There were roughly 183,000 drug-related deaths in 2012 alone, and opioid overdoses were the largest category. This isn’t just an American issue, either– those figures come from a compilation of statistics taken worldwide. 2005 saw 22,400 drug overdose deaths in America alone, with nearly 40% of those deaths due to painkillers. What is it about painkillers that makes them so likely to be abused to the point of an overdose?
How Painkillers End Up in User’s Hands
In a perfect world, people would use only drugs for which they had prescriptions and would stop once their prescriptions were used up. Unfortunately, this isn’t always the case:
- Well-meaning people may let others use their prescription drugs.
- Sometime people choose to sell their own medication instead of taking it.
- Some people may steal medication from a friend or family member in order to use it recreationally.
- Some people may “doctor shop”– a practice where a patient visits multiple physicians and pharmacies in order to get several prescriptions filled at once.
- At the end of the day, no matter how they end up in user’s hands, prescription drugs including depressants, painkillers, and antidepressants are responsible for more drug abuse deaths every year than cocaine, heroin, and amphetamines combined.
How Painkiller Overdoses Happen
It’s also worth remembering that even heroin used to be used as an over-the-counter painkiller; in 1895, the Bayer company gave diacetylmorphine the name “heroin” due to its “heroic” ability to dull pain. It’s also worth remembering that people abuse prescription painkillers because they work. They dull pain and produce feelings of euphoria. Unfortunately, while they’re doing this, they can also cause the body to develop a tolerance. Drug abusers may use painkillers the first time, then spend the rest of their time trying to capture the feeling of their first high. Meanwhile, they can end up taking more and more of the drug to achieve the same effect as they did initially. In the end, they may take too much and trigger a potentially fatal overdose.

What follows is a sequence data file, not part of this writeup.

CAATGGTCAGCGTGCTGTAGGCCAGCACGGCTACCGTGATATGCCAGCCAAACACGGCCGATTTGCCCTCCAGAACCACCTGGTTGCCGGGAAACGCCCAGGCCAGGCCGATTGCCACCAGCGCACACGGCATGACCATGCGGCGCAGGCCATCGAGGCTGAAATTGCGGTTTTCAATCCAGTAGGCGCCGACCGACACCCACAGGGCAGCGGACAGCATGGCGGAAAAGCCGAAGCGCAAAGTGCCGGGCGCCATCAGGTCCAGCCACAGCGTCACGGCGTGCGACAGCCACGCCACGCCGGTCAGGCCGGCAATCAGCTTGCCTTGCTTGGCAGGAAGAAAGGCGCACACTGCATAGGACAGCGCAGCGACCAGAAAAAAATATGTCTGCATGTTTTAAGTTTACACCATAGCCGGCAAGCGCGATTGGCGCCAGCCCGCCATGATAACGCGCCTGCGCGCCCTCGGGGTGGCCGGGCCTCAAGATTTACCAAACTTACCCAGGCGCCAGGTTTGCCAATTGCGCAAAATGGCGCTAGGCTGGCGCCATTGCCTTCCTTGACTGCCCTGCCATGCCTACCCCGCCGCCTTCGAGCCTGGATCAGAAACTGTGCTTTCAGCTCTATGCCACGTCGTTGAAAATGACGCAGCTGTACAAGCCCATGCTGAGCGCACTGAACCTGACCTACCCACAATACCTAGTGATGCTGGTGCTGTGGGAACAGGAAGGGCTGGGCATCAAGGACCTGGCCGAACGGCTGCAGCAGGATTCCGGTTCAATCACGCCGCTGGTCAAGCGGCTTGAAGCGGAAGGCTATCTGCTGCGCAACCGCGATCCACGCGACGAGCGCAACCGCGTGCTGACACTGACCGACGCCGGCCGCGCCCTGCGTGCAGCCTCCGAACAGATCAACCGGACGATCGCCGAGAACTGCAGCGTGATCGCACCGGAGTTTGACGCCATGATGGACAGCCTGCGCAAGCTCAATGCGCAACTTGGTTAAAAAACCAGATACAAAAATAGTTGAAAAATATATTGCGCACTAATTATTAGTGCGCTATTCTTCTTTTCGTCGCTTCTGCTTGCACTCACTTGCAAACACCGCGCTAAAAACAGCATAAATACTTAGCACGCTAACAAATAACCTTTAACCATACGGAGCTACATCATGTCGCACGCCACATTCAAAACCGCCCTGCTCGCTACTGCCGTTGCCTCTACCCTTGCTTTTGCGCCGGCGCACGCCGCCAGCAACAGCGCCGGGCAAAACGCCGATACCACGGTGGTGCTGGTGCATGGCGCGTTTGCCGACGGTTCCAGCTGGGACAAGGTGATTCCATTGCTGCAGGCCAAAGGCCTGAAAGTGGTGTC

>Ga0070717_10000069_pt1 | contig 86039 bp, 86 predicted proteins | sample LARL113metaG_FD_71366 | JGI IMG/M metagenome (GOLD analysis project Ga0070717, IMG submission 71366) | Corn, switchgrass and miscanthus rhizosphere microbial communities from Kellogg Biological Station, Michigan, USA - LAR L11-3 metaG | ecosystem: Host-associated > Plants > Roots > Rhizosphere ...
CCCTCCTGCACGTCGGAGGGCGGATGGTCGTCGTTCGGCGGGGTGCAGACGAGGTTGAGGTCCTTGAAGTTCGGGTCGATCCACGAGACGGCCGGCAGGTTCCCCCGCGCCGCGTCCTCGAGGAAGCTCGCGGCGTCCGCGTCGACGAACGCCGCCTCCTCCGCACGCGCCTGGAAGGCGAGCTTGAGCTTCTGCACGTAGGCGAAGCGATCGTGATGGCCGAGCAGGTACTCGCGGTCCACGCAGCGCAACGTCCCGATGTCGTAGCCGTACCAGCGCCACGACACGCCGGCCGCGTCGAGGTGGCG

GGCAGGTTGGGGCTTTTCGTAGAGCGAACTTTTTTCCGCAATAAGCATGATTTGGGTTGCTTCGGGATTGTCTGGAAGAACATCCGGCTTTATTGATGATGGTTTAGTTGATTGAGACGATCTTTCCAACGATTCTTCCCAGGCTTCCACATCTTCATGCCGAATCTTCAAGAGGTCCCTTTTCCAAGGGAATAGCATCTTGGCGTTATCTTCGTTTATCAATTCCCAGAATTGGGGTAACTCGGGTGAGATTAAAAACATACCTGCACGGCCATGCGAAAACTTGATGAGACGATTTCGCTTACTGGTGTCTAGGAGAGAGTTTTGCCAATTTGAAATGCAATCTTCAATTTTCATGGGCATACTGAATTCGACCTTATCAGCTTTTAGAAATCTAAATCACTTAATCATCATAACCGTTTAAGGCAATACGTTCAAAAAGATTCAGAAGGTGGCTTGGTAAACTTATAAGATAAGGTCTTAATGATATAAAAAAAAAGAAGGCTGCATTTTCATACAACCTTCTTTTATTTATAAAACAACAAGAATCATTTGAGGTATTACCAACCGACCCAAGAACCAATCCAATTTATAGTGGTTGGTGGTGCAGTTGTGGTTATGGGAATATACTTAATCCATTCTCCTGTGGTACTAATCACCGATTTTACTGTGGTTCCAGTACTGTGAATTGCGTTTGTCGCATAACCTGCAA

It’s important to remember that not everyone who abuses painkillers started out that way. A large proportion of people who develop an addiction to painkillers do so after using a legal prescription they legitimately obtained from their doctor.
The Hallmarks of Addiction
Many drug abusers are high-functioning– you may not be able to tell that they abuse painkillers by looking at or talking to them. That said, there are some signs of addiction that both users and those around them may notice:
- They may be unable to stop taking the drug. In many cases, drug abusers have made an attempt to stop that wasn’t successful.
- They may continue taking the drug despite the health problems it is causing them.
- The drug may dictate their social and recreational activities. A drug abuser may turn down a trip out of town, for example, if they fear it will interrupt their supply of the drug.
- They may experience financial hardship related to maintaining their supply of the drug, whether it’s by buying it illegally at an inflated price or paying multiple doctors while “doctor shopping.”
- They may become socially withdrawn or secretive.
- They may lose significant periods of time to using a drug, being high, and then recovering. This can negatively impact their work or schooling.
What to Do
Drug users may be tempted to overcome this problem themselves, out of fear or shame. The trouble is, not only is it difficult to kick a drug habit by oneself, it can be very dangerous. Withdrawal symptoms may be intense, including shaking, vomiting, hallucinations, loss of appetite, fever, seizures, and more. Drug withdrawal may even become life-threatening.
Drug users should consider enrolling in inpatient drug treatment. This will place them in the care of competent doctors that are able to treat the physical and mental symptoms of drug abuse and withdrawal. It will also help by removing patients from the people and places that might be encouraging their addiction, allowing them the space to get better without being pressured to continue using. In the end, patients are given the kind of compassionate care that they need to make ending their drug abuse a permanent lifestyle change. Addictions are also lifelong battles– even if someone stops abusing drugs, it’s not possible to “cure” an addiction– but good inpatient drug abuse treatment help patients develop a drug-free lifestyle.